The Rapidian

How homeless is homeless?

I find myself questioning on a daily basis if the homeless people I see every day are truly homeless or just bad actors?
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Homeless, or "gaming" the system?

Homeless, or "gaming" the system? /Chris Freeman

How homeless is homeless?

In the last few years, the economy has been pretty rough. People from all walks of life who once held secure jobs and would never have imagined themselves experiencing financial difficulty were sometimes finding themselves unemployed, underemployed, sacrificing medicine to have money for food and sometimes even homeless. For a short period about 27 years ago, I found myself homeless, so the homeless part has personal significance to me.

There was a time when I would pass the occasional homeless person in Grand Rapids who would ask me for money, and I would typically give that person a couple of bucks and be on my way. It isn’t something I really put a lot of thought into. These people were less fortunate than me and I hoped that a couple dollars might help them get a sandwich or maybe an article of clothing to keep warm in the inclement weather. I was doing this right up until a couple of months ago when I saw something that I perceived as suspicious.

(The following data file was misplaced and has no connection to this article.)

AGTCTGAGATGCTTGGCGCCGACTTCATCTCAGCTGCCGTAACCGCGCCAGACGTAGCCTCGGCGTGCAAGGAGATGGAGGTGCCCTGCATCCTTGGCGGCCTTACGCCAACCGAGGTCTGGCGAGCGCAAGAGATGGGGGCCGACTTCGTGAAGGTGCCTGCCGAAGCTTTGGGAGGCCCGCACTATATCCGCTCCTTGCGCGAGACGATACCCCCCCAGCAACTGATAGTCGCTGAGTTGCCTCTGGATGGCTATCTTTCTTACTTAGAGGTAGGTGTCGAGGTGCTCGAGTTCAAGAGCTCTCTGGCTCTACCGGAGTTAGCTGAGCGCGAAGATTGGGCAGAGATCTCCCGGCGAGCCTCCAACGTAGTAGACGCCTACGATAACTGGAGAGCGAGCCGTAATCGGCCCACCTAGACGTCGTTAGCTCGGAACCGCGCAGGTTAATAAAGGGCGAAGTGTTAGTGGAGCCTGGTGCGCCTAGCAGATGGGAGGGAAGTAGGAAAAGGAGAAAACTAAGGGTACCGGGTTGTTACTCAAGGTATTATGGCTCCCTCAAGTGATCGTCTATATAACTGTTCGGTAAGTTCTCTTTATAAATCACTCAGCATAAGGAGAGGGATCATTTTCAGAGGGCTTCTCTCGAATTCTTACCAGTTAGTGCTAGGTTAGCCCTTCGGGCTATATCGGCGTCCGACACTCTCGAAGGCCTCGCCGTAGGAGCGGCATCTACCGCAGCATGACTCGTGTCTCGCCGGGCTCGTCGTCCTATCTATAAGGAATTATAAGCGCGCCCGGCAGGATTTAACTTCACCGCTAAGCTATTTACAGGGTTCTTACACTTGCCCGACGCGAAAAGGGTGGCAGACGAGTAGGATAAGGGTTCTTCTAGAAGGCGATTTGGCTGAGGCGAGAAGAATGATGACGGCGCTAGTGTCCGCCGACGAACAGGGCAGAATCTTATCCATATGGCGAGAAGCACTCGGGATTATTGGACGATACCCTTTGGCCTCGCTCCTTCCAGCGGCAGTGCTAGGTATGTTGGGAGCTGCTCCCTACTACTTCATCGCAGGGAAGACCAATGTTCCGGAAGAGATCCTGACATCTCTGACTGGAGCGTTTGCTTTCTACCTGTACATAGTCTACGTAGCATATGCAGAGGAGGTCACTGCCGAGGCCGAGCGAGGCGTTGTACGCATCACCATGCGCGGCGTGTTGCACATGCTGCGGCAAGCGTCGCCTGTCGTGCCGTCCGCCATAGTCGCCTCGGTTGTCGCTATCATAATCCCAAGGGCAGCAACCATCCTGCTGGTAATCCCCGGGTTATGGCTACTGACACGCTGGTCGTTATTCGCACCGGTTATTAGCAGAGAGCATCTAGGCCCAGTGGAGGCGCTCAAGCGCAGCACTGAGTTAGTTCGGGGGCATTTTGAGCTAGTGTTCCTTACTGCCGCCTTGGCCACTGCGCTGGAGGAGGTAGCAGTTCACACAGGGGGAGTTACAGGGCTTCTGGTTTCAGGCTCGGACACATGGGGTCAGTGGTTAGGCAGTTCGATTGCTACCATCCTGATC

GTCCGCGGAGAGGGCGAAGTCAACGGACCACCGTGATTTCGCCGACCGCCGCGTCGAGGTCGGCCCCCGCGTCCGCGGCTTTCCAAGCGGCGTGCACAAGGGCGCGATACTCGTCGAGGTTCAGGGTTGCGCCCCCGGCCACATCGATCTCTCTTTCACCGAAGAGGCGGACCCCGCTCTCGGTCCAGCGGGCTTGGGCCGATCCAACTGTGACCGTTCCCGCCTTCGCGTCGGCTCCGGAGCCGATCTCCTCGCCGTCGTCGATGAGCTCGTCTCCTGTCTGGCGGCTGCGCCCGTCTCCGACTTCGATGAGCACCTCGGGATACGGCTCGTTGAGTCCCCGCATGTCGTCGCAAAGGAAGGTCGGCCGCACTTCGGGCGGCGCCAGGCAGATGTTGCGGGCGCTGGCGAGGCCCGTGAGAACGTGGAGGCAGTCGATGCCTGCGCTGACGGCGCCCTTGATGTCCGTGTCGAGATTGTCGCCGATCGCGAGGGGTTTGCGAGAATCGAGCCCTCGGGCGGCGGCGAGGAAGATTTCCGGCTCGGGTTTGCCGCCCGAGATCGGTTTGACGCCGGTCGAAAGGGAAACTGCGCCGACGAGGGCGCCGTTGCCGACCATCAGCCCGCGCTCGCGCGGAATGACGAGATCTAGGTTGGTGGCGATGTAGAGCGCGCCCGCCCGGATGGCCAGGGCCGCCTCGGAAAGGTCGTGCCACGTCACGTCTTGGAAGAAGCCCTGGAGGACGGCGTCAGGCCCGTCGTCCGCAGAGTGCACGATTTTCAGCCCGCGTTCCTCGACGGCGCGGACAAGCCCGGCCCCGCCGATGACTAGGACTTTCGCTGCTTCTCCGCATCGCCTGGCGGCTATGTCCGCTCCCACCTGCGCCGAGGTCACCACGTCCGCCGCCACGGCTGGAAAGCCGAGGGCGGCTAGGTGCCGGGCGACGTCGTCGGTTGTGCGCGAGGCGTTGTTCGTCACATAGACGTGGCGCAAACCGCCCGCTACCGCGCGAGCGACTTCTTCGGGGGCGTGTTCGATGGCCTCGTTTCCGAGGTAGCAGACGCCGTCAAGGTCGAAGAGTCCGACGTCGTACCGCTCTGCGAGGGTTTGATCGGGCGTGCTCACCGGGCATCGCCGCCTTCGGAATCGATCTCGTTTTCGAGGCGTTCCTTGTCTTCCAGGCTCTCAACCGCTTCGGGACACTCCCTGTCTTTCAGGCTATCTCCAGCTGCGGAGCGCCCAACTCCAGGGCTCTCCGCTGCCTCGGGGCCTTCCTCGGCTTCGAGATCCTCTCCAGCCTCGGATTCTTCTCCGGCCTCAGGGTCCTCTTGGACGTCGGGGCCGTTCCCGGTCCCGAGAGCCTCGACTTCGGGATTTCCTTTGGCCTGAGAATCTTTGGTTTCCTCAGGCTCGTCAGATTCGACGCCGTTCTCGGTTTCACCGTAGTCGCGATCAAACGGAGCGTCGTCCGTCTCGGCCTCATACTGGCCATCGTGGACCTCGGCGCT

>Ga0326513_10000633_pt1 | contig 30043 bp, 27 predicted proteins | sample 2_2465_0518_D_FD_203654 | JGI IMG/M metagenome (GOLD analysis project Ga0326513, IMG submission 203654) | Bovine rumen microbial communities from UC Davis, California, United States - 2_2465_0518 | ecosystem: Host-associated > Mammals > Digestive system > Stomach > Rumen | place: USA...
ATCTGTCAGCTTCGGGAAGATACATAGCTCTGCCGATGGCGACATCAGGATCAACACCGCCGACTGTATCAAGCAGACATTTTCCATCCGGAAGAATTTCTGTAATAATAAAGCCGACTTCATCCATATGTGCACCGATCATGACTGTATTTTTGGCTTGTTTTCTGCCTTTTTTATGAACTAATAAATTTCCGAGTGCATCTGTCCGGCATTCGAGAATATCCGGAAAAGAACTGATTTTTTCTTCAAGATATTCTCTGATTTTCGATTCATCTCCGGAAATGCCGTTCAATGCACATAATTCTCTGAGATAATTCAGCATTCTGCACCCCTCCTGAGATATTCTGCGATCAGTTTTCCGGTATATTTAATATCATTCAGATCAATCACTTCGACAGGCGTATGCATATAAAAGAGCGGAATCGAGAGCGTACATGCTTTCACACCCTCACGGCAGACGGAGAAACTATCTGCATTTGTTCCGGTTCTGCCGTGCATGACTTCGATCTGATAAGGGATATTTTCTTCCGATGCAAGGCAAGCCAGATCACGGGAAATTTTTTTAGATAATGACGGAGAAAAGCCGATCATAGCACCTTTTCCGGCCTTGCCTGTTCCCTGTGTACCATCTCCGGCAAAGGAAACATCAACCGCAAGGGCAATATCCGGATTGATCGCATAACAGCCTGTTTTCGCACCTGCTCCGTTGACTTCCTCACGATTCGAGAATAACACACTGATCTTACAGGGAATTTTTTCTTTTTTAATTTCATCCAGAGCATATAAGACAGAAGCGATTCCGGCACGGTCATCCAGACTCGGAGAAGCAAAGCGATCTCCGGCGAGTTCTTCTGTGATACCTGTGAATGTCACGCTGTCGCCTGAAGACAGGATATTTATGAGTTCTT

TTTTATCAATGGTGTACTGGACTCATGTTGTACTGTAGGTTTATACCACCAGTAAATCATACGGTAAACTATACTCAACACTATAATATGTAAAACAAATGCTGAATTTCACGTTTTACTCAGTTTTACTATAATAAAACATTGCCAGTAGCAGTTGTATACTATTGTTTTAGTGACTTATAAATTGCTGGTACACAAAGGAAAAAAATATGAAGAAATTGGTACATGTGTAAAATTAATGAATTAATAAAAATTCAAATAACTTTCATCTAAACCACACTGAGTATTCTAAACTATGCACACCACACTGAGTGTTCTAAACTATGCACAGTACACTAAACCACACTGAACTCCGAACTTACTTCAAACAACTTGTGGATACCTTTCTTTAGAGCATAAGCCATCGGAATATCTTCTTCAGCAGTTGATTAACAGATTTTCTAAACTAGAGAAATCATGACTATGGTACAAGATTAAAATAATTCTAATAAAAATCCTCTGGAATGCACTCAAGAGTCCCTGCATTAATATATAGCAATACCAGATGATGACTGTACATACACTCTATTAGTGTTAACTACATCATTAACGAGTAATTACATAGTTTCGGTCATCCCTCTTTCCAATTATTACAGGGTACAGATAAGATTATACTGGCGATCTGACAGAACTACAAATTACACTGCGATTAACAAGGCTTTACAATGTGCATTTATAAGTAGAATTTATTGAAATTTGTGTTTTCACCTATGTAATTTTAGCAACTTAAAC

In the last twelve months, it seems that homeless people have gone from being sporadically about the downtown area to being ubiquitous around the city. I was now seeing them on all the downtown freeway ramps and on all of the busy intersections on 28th street. My initial thoughts were, “It’s crazy how bad things have gotten.” I couldn’t hand money to everybody that I saw any longer because there were just too many of them.

Then I noticed it. I saw a “shift change!”

I found myself horrified as I watched somebody get out of a vehicle in a parking lot near 28th street and the East Belt Line, walk up to the “homeless” person who was panhandling, and take his place. He literally took the sign from the hands of the original panhandler, and then the guy who I had seen on the corner first hopped in the car that the second guy had just gotten out of and took off. The sign that the first panhandler had displayed with his long sob story was now in the hands of another man. The story on the sign was now the story of this new man and, I assume, the spoils of the day as well. Watching this really weighed heavily on me. Over the next couple weeks of paying closer attention, I realized that it was the same cast of characters every day mixing it up on different intersections. I even witnessed the “shift change” two more times. It made me sick to my stomach to see this.

At this point I really wanted to know if these people were homeless, or just actors in the role of a homeless person making a living by tugging at the heartstrings of compassionate passersby. I made a call to the Grand Rapids police and spoke with Captain Dan Savage. I explained to the officer what I had seen and what my thoughts were. I asked him if he had a knowledge base as to whether these people were truly homeless, or just “gaming” the system. I explained to him that I was simply interested in the truth.